In patients with an incurable condition but technically resectable local disease, an anterior resection with primary anastomosis can be considered if the distal rectal remnant is > 4 cm. Ultralow anterior resections with coloanal anastomoses require temporary colostomies. They often lead to temporary continence problems after colostomy takedown that can persist for a few weeks or months. These operations are not a good option for palliation. An extended low Hartmann operation leaving a minimal distal rectal stump is an excellent alternative if the patient is willing to accept a permanent colostomy because it completely eliminates the risk of anastomotic leakage. Also, if the patient has received previous pelvic irradiation or has poor anal sphincter function, a colostomy would be the preferred surgical palliative therapy. However, if the tumor involves the low rectum or the sphincter complex, an abdominal-peritoneal resection is optimal. A pelvic exenteration is rarely performed for rectal cancer because of an associated high morbidity, which in turn negatively affects the patient's quality of life. However, limited involvement of the vagina or the uterus is not a contraindication and many surgeons will include a posterior vaginectomy or hysterectomy as part of the procedure if necessary. In contrast, few surgeons will extend their resection to include the bladder or prostate.

Rectal Stenting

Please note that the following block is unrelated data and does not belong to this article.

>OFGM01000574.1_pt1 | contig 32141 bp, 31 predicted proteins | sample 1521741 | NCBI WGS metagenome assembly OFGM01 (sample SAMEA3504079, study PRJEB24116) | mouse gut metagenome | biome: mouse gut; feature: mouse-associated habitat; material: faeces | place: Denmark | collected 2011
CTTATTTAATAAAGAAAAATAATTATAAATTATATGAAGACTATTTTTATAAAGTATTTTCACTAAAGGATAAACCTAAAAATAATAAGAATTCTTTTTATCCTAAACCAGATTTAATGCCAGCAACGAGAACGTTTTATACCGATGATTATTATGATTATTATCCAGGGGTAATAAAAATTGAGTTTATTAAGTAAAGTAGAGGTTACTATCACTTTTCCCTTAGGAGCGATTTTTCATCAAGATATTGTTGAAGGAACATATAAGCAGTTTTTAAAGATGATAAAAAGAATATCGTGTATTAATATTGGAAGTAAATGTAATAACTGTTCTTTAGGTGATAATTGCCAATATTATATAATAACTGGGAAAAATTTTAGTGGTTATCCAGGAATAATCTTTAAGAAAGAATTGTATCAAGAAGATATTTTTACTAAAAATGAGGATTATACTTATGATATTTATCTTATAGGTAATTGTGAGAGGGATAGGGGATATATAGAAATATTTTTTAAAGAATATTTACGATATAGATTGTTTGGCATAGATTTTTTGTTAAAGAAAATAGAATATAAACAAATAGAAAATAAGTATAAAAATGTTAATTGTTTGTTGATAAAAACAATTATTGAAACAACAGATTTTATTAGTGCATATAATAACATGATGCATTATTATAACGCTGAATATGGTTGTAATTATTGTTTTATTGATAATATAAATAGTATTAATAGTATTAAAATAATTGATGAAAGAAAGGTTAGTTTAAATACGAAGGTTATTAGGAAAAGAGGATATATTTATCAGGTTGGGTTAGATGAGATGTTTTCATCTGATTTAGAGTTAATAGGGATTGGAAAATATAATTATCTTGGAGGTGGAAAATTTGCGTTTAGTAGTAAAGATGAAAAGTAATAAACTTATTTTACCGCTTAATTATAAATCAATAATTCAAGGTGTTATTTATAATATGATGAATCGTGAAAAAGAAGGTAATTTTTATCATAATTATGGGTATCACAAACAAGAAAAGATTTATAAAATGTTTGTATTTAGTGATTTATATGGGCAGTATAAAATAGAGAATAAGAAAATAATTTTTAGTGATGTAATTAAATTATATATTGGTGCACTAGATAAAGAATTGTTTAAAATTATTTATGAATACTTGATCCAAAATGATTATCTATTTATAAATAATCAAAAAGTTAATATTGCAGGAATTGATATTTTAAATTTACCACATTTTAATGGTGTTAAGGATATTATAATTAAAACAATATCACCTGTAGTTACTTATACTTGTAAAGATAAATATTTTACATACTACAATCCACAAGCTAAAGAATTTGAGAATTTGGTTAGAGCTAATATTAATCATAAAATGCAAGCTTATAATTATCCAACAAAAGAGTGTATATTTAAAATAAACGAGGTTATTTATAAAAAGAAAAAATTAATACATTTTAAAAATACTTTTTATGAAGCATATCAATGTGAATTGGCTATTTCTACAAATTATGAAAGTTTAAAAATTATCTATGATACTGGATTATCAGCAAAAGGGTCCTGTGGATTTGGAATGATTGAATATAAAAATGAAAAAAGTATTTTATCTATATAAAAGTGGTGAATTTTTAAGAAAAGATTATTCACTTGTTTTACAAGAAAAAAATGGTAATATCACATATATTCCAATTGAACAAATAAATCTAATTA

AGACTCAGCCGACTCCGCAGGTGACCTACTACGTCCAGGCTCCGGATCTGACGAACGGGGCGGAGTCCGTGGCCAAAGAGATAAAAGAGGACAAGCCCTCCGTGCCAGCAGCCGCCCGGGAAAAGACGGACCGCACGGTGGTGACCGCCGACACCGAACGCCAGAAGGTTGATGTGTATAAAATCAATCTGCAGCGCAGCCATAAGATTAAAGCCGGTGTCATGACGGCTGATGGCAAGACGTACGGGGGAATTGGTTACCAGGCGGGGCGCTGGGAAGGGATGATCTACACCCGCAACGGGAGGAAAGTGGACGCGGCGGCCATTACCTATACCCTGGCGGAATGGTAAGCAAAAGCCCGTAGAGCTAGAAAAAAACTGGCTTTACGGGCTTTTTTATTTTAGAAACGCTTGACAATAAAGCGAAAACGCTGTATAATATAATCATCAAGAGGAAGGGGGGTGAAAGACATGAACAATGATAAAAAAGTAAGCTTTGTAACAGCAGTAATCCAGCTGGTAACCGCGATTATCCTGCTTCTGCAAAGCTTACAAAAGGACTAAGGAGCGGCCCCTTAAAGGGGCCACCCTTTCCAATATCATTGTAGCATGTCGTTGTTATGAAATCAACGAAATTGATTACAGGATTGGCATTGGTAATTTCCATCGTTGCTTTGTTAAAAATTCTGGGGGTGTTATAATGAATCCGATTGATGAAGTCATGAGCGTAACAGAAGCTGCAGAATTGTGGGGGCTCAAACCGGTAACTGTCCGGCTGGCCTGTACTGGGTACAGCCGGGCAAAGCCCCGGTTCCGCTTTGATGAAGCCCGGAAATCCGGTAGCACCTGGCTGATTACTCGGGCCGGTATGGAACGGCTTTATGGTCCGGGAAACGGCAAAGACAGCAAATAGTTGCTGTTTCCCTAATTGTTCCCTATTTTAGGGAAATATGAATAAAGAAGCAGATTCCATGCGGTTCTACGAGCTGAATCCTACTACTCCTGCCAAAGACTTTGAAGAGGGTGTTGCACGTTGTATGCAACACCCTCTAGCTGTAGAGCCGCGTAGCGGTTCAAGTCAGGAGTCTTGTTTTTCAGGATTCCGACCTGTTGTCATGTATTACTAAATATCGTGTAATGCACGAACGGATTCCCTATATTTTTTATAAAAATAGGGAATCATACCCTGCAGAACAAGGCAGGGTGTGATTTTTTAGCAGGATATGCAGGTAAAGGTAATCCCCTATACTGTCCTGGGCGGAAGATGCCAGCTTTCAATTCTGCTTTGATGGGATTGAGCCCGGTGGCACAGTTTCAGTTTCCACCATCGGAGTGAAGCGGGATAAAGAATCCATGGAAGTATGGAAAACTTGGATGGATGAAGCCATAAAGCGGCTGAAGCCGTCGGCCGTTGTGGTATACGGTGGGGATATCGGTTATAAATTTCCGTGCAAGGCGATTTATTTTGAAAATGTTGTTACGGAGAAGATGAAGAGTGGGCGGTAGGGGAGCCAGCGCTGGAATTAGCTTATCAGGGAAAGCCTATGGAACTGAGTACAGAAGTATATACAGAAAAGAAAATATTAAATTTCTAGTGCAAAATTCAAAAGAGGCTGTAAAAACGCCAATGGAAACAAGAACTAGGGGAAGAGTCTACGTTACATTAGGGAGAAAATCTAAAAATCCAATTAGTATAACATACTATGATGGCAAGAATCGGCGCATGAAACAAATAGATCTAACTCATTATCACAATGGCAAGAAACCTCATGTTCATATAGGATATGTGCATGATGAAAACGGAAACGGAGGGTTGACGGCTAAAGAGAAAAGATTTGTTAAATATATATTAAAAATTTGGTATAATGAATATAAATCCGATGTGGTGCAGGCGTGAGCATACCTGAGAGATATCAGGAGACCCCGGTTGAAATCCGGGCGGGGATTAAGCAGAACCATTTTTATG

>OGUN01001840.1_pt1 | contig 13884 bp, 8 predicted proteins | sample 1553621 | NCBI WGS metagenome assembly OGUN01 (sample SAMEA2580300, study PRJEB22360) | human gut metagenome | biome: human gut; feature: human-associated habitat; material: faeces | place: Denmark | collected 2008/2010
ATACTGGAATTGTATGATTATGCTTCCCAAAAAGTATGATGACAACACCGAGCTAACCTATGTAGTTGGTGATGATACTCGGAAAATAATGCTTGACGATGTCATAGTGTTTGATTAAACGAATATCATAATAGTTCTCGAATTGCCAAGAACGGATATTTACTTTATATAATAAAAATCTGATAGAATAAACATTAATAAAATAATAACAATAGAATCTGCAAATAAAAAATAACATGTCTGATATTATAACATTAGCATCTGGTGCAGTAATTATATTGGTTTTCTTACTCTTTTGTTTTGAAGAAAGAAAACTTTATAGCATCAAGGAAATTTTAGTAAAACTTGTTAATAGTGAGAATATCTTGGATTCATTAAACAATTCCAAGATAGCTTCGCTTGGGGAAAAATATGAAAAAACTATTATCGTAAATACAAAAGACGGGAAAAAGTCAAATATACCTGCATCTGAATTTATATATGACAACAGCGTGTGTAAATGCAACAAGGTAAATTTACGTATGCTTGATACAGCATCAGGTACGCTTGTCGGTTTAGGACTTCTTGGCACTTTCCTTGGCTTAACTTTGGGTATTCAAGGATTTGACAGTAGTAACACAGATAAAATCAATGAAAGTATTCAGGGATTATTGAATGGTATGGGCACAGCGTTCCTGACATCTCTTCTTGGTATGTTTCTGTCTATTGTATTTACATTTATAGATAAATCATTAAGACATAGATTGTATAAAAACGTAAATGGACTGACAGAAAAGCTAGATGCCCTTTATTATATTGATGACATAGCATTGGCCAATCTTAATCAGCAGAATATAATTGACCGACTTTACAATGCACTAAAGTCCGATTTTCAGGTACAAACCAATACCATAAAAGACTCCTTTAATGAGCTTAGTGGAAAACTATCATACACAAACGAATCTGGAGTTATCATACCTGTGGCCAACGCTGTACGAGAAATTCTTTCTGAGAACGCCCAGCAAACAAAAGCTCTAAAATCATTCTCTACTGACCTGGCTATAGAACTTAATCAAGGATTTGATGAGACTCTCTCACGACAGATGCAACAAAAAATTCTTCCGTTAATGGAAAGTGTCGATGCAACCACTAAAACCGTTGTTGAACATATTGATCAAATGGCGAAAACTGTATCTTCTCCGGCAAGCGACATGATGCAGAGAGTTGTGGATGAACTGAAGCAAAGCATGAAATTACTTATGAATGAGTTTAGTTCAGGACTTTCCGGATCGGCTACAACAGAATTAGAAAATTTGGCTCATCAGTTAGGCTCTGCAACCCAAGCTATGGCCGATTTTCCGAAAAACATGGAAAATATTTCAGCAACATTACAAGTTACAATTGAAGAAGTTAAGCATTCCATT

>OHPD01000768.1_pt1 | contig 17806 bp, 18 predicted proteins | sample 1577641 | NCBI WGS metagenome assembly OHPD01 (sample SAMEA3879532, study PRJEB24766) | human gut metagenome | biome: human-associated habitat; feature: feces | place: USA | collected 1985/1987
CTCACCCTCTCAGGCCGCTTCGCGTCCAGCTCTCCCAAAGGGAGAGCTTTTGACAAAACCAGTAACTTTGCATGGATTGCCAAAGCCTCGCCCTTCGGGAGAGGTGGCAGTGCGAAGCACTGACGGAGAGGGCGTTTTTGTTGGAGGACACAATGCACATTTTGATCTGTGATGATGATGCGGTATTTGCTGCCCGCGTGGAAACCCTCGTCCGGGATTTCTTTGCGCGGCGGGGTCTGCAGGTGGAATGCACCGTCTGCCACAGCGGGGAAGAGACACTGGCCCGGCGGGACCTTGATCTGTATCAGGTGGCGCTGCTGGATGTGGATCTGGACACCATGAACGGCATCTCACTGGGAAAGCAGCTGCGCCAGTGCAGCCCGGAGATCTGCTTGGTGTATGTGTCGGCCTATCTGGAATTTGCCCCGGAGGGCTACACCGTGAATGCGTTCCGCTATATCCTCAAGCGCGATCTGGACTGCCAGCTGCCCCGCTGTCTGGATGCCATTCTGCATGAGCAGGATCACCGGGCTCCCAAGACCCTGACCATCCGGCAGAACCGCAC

Self-expanding metal stents are becoming a more widely accepted alternative to surgical palliation in patients with incurable rectal cancer that have extensive locoregional or metastatic disease, comorbidities precluding surgery, or recurrent disease after resection. Successful palliation with stenting has been achieved in approximately 90% of patients while avoiding a colostomy. These stents provide good long term resolution of obstruction that exceeds 1

year in some studies and have acceptable complication rates. Migration of stents is the most common issue and rates have been reported as < 15% (Fernandez et al, 1999; Baron, 2001). Migration rates appear to be higher with covered stents, which have been successfully used in palliation of rectovaginal or rectovesical fistulas resulting from the rectal cancer. Patients with stents placed too distally may experience tenesmus, rectal pain, and fecal incontinence. Stent occlusion resulting from tumor ingrowth can be treated with argon beam coagulation, laser, or restenting. The relationship of stents and radiotherapy and chemotherapy has not been clearly defined. However, a few patients with stents have been reported to have undergone successful subsequent radiation therapy. There is a separate chapter on intestinal and colonic strictures (see Chapter 85, "Intestinal and Colonic Strictures").

Constipation Prescription

Constipation Prescription

Did you ever think feeling angry and irritable could be a symptom of constipation? A horrible fullness and pressing sharp pains against the bladders can’t help but affect your mood. Sometimes you just want everyone to leave you alone and sleep to escape the pain. It is virtually impossible to be constipated and keep a sunny disposition. Follow the steps in this guide to alleviate constipation and lead a happier healthy life.

Get My Free Ebook


Post a comment